A&E » Arts

Starving artists no more

Artist Alice Rich links artists with the tricks of the trades of entering the art market in The Artrepreneur workshop

by

comment

What: The Artrepreneur

When: Saturday, Sept. 22, 9 a.m.-6 p.m.

Where: Whistler

Tickets: $70/$40

As a single mom, with two kids in elementary school, Alice Rich was still able to make a living from her art.

Wedding photography failed. However, marketing her photography through her own line of greeting cards moved her creative craft to a steady stream of revenue.

Almost 15 years later, Rich now operates her own small business, a working art studio and a workshop series that helps other artists learn to make a living from their craft above and beyond a Kraft dinner budget.

The artist, marketing guru and gallery owner will host the day-long Artrepreneur Seminar on Saturday, Sept. 22 in Whistler.

“A lot of artists don’t realize that there is already a market out there for their work,” Rich says from her Granville Island studio in Vancouver. “They just don’t know how to tap into it. Being an artist has nothing to do with starving. I don’t like the term, ‘starving artist’. I am interested in artists who want to make money and who are interested in going into business for themselves. You are creating something that is a product and you have to sell it… We start with the first person to sell your artwork, which is yourself.”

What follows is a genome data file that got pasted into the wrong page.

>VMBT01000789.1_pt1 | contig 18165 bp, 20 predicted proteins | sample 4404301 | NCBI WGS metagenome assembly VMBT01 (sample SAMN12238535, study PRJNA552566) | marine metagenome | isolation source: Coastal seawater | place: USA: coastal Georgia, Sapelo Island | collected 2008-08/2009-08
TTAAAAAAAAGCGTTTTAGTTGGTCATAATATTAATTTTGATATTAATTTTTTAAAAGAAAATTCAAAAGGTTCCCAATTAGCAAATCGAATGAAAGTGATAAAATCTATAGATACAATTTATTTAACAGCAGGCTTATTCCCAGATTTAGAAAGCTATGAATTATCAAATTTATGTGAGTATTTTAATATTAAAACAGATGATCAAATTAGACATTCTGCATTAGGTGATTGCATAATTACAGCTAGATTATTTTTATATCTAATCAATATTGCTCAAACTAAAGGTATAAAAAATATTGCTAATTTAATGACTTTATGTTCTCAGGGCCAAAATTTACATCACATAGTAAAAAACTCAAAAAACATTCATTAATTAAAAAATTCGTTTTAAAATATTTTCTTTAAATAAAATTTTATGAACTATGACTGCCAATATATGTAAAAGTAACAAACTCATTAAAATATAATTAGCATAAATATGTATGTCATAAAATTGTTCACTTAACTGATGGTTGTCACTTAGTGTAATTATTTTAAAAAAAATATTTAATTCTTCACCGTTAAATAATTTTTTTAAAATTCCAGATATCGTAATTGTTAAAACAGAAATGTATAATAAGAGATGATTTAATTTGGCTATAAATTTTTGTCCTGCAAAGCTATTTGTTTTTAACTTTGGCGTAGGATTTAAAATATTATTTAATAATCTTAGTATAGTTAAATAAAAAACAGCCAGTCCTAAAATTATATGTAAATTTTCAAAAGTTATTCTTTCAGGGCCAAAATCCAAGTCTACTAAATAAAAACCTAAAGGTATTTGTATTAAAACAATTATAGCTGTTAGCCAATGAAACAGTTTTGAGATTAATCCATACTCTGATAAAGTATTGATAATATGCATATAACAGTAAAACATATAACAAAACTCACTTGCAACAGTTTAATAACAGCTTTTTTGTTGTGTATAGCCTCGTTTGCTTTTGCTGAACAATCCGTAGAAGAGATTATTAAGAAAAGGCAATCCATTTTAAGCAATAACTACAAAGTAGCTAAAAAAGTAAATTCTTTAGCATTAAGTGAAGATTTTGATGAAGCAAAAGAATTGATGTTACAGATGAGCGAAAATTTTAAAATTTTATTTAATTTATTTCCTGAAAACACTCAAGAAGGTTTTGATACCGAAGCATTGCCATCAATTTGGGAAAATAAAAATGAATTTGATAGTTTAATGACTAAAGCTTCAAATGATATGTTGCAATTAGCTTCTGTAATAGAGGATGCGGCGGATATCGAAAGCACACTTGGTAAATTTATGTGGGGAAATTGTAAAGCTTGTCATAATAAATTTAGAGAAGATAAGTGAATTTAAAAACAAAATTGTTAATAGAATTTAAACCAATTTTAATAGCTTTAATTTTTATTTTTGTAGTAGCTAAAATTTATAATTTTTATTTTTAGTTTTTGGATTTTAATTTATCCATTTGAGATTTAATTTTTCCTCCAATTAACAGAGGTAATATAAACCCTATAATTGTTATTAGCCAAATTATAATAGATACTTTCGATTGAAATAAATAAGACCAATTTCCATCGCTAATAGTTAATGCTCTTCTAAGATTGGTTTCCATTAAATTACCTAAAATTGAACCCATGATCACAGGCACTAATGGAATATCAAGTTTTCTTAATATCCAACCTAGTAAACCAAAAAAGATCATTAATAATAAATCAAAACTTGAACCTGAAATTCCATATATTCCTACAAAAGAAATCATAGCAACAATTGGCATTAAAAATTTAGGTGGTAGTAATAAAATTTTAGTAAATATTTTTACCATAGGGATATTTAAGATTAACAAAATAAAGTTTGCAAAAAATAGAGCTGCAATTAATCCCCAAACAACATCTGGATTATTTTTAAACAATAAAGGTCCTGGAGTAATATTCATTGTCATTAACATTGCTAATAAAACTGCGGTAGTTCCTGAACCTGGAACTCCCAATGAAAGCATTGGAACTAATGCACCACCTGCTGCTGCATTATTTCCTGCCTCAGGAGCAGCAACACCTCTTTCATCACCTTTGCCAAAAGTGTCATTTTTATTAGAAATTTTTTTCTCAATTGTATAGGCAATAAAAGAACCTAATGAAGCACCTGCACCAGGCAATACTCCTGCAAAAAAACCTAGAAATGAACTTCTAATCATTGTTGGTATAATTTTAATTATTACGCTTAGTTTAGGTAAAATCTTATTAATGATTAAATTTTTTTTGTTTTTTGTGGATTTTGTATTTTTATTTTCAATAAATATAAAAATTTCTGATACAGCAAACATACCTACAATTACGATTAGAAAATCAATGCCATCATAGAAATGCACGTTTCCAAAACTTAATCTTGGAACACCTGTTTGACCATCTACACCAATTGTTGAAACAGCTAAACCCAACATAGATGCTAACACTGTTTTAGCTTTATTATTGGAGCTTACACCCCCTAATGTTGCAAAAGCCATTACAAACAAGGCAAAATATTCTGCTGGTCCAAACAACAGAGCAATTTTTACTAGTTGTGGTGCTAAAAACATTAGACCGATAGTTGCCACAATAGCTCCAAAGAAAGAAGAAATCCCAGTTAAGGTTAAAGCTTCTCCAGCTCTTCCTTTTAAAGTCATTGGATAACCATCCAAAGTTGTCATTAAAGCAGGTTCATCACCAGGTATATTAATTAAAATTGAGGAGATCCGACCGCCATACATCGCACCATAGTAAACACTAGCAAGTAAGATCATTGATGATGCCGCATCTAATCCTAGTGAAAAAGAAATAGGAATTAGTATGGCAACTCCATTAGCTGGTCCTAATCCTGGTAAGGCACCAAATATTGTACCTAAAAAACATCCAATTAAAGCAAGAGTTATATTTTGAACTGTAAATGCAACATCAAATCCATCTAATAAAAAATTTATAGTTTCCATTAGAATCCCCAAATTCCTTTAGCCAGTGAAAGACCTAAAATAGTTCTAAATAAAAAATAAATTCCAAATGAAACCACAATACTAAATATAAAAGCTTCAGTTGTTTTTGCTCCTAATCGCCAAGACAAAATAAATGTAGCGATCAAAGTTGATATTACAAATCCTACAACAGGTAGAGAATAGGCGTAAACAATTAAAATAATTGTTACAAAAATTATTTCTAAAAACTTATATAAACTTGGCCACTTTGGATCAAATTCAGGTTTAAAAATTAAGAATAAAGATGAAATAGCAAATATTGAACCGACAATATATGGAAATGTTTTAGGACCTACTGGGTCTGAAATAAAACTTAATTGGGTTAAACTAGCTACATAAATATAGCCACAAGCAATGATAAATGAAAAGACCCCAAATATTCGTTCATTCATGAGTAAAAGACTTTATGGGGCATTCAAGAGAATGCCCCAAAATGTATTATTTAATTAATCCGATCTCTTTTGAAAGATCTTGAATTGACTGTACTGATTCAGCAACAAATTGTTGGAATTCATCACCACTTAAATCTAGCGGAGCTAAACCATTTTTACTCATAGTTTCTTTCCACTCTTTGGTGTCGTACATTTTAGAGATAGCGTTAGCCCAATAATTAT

The workshop will include instruction on proposal packages and submissions for public and commercial galleries — she notes grant applications are not included in the curriculum. Other topics discussed include licensing work, internet marketing, tradeshows, contracts, running a small business, legal issues, photographing artwork, portfolio, branding, marketing, and copyrighting.

“What I do is I try to get them to target their own work and generate a to-do list or marketing plan for themselves during the workshop,” she said. “It’s a great way to generate more ideas. I encourage artists to come out and see the marketability of their art.”

Every artist’s plan of action will be different; for some action planning is a hotel gallery, for others, 2010 coffee mugs.

“I am not trying to say this is the only way to do it,” she said. “Some people will only want to work with collectors in museums, others are happy to make fridge magnets. That is okay too. That is just another direction, another way to create bread-and-butter art.”

The workshop is $40 for Whistler Arts Council members and $70 for non-members. The annual Whistler Arts Council membership fee is $25. Lunch is an additional $5.

To register, contact info@whistlerartscouncil.com or drop by the Whistler Arts Council office, located behind the post office in Marketplace.

Add a comment